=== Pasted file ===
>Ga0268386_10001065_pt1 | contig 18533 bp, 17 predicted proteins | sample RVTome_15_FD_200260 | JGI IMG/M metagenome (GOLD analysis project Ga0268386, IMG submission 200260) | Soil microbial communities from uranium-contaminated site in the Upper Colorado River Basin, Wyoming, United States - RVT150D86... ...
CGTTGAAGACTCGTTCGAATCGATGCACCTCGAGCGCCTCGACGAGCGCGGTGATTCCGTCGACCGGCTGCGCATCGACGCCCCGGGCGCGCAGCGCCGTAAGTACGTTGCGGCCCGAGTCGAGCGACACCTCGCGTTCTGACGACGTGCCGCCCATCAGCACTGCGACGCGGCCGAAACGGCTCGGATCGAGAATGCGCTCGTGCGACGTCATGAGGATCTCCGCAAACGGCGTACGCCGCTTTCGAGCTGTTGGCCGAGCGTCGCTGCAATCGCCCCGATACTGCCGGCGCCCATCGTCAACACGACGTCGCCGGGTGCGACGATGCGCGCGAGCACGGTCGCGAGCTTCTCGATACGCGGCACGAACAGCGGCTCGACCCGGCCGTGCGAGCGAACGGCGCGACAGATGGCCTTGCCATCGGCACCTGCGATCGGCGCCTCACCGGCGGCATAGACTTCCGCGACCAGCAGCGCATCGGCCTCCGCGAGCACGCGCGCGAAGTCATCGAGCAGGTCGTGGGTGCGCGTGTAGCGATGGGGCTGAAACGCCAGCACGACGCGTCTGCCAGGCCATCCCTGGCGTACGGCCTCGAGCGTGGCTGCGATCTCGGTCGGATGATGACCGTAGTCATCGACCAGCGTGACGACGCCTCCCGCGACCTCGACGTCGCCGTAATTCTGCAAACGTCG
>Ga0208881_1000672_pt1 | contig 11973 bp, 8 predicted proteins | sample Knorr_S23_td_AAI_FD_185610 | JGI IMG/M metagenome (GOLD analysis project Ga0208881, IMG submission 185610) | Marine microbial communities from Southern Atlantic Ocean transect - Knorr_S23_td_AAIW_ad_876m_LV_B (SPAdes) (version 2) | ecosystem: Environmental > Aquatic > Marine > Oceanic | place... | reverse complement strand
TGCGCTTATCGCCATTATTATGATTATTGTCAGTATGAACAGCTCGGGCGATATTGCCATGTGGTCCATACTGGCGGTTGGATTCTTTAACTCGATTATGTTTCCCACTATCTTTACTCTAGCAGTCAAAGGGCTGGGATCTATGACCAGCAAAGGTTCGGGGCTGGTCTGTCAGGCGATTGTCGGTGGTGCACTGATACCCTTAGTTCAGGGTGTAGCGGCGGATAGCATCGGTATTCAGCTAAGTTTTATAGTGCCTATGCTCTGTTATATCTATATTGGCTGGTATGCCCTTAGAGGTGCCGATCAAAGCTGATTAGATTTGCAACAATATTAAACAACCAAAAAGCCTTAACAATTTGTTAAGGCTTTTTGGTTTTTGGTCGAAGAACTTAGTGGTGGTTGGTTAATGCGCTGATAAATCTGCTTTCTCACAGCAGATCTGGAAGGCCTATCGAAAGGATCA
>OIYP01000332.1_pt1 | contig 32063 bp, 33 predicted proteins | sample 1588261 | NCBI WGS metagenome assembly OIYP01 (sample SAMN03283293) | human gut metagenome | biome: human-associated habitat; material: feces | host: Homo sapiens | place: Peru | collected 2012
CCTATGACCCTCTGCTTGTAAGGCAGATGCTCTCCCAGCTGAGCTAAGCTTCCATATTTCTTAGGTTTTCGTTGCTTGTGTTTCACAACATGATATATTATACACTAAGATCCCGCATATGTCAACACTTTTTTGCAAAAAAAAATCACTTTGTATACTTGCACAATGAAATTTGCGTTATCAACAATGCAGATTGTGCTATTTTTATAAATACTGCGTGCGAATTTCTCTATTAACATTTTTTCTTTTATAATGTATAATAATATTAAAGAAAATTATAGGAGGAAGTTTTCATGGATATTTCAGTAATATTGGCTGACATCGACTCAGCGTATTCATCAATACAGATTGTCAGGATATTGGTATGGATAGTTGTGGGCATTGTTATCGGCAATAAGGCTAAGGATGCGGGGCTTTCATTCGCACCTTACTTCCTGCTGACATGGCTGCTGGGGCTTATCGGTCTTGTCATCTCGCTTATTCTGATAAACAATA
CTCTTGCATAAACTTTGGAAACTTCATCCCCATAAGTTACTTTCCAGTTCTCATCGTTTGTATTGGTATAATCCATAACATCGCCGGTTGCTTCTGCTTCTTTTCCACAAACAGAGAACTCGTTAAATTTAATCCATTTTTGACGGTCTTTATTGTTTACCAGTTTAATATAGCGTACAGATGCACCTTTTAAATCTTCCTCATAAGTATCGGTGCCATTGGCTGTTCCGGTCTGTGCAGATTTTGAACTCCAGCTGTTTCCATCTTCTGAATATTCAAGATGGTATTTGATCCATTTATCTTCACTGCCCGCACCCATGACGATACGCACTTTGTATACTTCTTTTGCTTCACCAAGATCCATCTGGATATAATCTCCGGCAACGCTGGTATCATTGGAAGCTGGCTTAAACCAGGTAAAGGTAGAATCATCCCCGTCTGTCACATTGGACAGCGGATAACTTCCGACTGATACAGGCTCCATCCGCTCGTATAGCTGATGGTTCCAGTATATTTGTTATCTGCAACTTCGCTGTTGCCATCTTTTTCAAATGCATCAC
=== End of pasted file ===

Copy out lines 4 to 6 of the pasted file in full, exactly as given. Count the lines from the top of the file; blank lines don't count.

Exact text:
TGCGCTTATCGCCATTATTATGATTATTGTCAGTATGAACAGCTCGGGCGATATTGCCATGTGGTCCATACTGGCGGTTGGATTCTTTAACTCGATTATGTTTCCCACTATCTTTACTCTAGCAGTCAAAGGGCTGGGATCTATGACCAGCAAAGGTTCGGGGCTGGTCTGTCAGGCGATTGTCGGTGGTGCACTGATACCCTTAGTTCAGGGTGTAGCGGCGGATAGCATCGGTATTCAGCTAAGTTTTATAGTGCCTATGCTCTGTTATATCTATATTGGCTGGTATGCCCTTAGAGGTGCCGATCAAAGCTGATTAGATTTGCAACAATATTAAACAACCAAAAAGCCTTAACAATTTGTTAAGGCTTTTTGGTTTTTGGTCGAAGAACTTAGTGGTGGTTGGTTAATGCGCTGATAAATCTGCTTTCTCACAGCAGATCTGGAAGGCCTATCGAAAGGATCA
>OIYP01000332.1_pt1 | contig 32063 bp, 33 predicted proteins | sample 1588261 | NCBI WGS metagenome assembly OIYP01 (sample SAMN03283293) | human gut metagenome | biome: human-associated habitat; material: feces | host: Homo sapiens | place: Peru | collected 2012
CCTATGACCCTCTGCTTGTAAGGCAGATGCTCTCCCAGCTGAGCTAAGCTTCCATATTTCTTAGGTTTTCGTTGCTTGTGTTTCACAACATGATATATTATACACTAAGATCCCGCATATGTCAACACTTTTTTGCAAAAAAAAATCACTTTGTATACTTGCACAATGAAATTTGCGTTATCAACAATGCAGATTGTGCTATTTTTATAAATACTGCGTGCGAATTTCTCTATTAACATTTTTTCTTTTATAATGTATAATAATATTAAAGAAAATTATAGGAGGAAGTTTTCATGGATATTTCAGTAATATTGGCTGACATCGACTCAGCGTATTCATCAATACAGATTGTCAGGATATTGGTATGGATAGTTGTGGGCATTGTTATCGGCAATAAGGCTAAGGATGCGGGGCTTTCATTCGCACCTTACTTCCTGCTGACATGGCTGCTGGGGCTTATCGGTCTTGTCATCTCGCTTATTCTGATAAACAATA